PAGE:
February 19, 2012

'Jews and Arabs are too similar'

By Samson Blinded

"The alien who lives among you will rise over you higher and higher, and you
will sink lower and lower" Deuteronomy 28:43.

Sam Huntington could not be more wrong with his Clash of Civilizations thesis.
Civilizations, in fact, clash rarely, and their confrontations are limited to
border conflicts. Even the famed Islamic jihad in Europe and the subsequent
Reconquista targeted a narrow strip of Southern Europe. On the contrary,
intra-civilization wars are ubiquitous. The more culturally close are the
opponents, the bloodier is their conflict. The two world wars, which were fought
between culturally similar European countries, took an unprecedented number of
lives. Civil wars are generally the bloodiest.

Contrary to Fukuyama’s dream of a post-human liberal world without wars,
globalization works the other way around: people become more culturally
homogeneous, interact more—and clash more often. Globalization caused Japan to
take offense at American trade restrictions in the 1930s, globalization made the
Pacific front technically possible, and globalization accounts for some Afghani
terrorists planning the 9/11 attacks halfway across the globe. Global projection
of power is a function of globalization, which allows any two groups to fight,
no matter the distance. Still more importantly, globalization pushes foreign
images into our homes. Indonesian Muslims learn about evil Zionists they would
otherwise never have encountered in their lives. This virtual contact amounts to
intrusion and gives impetus first to xenophobia, then hatred, then war.

       If anything, we would see more conflicts rather than less, as was indeed the
case in the twentieth century. The conflicts would become more and more
irrational. In antiquity, resources were scarce but people still used them on
economically irrational wars of honor. In our time of economic surplus,
economically motivated wars have almost entirely given way to ideological ones.
Irrationality makes modern wars unpredictable, common, and cruel. This kind of
ideological war is only possible in a culturally homogeneous world: one can kill
chimps, buffalo, or natives to gain unrestricted access to local resources and
plunder them profitably, but no one would fight Polynesian aborigines for
ideological reasons. One only enforces his ideological views on people who are
at least remotely similar.

       This shows how misguided are those who appeal to the similarity of common Jews
and Arabs. Leftists send children to mixed camps to interact with Arabs and see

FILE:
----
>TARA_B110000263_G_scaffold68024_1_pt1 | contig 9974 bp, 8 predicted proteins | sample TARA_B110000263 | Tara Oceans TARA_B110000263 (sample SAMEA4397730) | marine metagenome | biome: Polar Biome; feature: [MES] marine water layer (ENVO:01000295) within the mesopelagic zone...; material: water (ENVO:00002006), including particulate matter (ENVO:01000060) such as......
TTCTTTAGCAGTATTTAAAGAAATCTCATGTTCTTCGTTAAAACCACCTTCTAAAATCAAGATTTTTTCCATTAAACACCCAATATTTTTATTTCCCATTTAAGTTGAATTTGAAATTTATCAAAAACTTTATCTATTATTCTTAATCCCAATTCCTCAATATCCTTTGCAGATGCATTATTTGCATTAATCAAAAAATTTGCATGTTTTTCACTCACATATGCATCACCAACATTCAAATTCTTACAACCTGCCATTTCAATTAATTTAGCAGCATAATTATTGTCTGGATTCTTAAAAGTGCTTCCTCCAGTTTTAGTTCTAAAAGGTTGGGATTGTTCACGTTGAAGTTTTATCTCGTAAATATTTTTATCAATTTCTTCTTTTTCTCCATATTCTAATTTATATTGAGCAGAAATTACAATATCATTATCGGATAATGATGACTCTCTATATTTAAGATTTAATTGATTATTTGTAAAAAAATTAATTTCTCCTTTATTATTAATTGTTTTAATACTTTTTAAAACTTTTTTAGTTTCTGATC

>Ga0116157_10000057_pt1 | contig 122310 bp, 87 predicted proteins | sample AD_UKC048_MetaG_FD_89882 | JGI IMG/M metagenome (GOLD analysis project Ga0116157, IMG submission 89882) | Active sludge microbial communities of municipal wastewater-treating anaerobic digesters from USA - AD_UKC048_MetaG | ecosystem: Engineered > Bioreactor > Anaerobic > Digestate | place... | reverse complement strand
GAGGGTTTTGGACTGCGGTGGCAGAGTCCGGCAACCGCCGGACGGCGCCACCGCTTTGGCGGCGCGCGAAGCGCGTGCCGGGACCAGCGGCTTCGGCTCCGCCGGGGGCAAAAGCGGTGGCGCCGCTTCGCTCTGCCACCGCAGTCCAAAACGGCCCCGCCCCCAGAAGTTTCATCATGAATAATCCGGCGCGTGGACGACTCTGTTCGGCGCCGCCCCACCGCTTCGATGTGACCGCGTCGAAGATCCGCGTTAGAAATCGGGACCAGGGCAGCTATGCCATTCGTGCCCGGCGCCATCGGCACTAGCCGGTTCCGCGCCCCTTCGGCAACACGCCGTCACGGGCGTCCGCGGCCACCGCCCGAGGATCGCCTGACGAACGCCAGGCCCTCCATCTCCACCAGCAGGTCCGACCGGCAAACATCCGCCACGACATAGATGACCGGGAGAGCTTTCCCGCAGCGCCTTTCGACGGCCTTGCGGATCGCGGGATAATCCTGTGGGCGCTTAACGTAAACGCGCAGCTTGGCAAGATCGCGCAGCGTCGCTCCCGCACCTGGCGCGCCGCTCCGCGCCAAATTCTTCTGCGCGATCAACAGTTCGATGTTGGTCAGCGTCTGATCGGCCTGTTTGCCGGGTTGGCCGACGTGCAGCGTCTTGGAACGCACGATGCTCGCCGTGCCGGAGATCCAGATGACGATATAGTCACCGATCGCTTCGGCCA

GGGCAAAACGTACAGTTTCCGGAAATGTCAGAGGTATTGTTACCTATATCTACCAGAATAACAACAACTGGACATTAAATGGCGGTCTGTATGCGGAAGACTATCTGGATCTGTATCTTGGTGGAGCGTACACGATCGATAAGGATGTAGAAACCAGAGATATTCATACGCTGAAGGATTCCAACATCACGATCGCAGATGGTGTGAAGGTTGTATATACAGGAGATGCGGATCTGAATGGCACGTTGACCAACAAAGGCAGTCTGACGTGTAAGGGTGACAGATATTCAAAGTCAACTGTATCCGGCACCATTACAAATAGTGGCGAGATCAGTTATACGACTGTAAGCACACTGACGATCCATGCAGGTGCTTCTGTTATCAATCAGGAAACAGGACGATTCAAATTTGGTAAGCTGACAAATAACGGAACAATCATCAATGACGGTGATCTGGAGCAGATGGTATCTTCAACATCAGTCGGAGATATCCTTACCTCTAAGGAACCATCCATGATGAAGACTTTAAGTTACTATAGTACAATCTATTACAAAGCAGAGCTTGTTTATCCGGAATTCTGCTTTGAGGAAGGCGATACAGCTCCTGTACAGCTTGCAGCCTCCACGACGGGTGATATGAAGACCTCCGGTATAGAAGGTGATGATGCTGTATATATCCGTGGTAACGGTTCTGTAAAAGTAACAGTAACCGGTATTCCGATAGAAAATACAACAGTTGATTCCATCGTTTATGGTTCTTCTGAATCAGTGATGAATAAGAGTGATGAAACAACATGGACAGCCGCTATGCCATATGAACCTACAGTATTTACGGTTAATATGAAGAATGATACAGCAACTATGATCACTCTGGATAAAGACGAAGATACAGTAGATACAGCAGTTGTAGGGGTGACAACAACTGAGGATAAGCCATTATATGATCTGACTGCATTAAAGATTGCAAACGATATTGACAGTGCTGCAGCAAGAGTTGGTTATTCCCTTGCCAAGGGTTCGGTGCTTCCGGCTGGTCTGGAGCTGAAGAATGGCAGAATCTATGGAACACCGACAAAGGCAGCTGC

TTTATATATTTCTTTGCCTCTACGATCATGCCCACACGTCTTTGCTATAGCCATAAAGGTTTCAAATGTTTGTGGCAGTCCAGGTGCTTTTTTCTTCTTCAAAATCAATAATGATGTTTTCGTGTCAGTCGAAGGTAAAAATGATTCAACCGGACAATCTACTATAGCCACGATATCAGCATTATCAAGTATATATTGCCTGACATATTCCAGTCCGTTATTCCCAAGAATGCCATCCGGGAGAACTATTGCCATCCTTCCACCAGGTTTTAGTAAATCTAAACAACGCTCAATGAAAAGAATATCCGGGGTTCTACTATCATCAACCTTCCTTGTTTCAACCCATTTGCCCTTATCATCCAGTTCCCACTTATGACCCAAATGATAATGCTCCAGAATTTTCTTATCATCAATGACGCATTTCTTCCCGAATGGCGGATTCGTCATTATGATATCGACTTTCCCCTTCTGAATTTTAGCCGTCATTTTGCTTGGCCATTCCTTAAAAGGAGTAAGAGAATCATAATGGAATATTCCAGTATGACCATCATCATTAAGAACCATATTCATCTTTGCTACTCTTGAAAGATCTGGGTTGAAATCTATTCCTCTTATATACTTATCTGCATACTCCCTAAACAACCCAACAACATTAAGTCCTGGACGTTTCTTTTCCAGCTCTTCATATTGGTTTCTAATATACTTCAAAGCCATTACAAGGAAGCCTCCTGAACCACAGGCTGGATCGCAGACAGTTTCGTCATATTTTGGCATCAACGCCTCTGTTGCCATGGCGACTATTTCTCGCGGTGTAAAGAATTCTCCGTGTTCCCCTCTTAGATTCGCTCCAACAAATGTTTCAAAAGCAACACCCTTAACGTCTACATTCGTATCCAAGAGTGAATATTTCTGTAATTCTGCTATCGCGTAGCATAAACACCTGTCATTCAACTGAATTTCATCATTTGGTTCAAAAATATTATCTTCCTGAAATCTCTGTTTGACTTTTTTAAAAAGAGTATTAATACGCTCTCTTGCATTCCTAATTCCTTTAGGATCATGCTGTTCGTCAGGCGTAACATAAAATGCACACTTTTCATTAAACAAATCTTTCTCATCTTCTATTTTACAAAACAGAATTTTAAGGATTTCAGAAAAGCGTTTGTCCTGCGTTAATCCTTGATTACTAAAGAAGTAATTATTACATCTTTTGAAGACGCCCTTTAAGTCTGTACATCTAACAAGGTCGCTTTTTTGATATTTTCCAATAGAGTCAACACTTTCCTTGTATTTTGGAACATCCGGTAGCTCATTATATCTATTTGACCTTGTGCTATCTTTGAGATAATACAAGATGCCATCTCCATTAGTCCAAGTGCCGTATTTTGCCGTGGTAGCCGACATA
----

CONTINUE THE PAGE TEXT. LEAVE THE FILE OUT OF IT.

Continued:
them as the people similar to themselves. The organizers presume to eliminate
hatred and mutual suspicion in that way. How wrong. There is a Ukrainian saying,
“My Jew is no Jew.” Goebbels of cursed memory made a similar remark in his
diary—that probably every German had come to him and pleaded for his Jewish
friend who was unlike other Jews. On a personal level, people of hostile groups
get along perfectly because they have no personal squabbles. Their problem
arises only on a group level. There is no reason for a Jew who wants falafel to
hate the Arab provider of it; there is every reason for Jews to hate Arabs who
want to take our land. A nation is not sum of its people, but an entirely
different body with its own goals, hatreds, and allegiances. It is
counterintuitive, but such relationships are typical of synergistic systems:
consider how an airplane is unlike the heap of its parts—the airplane flies,
its parts don’t. The moral theory recognizes synergistic differences: killing
is a crime for an individual, but heroic for a nation.

       Cultural homogenization of Jews and Arabs works against coexistence. Just as
Jewish assimilation in Europe sparked a major wave of anti-Semitism in the late
nineteenth century, so Arab assimilation, especially if forced by the Israeli
establishment, is bound to inflame hatreds. Many Jews don’t care about Arabs
living in closed communities such as Tulkarem or Umm al Fahm, but resist them
moving into Haifa and Yaffo. Not surprisingly, Sephardi Jews, the most
culturally close to Arabs, hate them the most.

       Educated in Israeli schools and universities, the Arabs might seem similar to
Jews, but the similarity is actually anti-parallel: both groups have similar
goals and approaches, and are thus bound to clash. Jews learned of a noble
nationalist struggle for their homeland, and so did the Arabs—incidentally,
we’re talking about the same piece of land. Jews are educated in the spirit of
dwelling safely “in our own land,” but so are the Arabs—they don’t want
to live prosperously in a Jewish state, just as good Jews don’t want a
prosperous life in Switzerland, but choose Israel instead. Both groups want to
make this land “their own” and will accept nothing less.

       Cultural homogenization causes intermingling, which in turn inflames hatreds,
which push moderates from the scene. Since Oslo, Israeli Arabs don’t fear and
have no reason to be moderate. They can safely support the most zealous leaders.
Moderation is not rewarded, nor is it there any ostensible scheme for rewarding
Israeli Arab citizens of some political views over those with diverging
opinions. Arab society quickly radicalizes to the point of no return. The
radicals might not be many, but few are required; riots, civil wars, and
revolutions are started by insignificant minorities.

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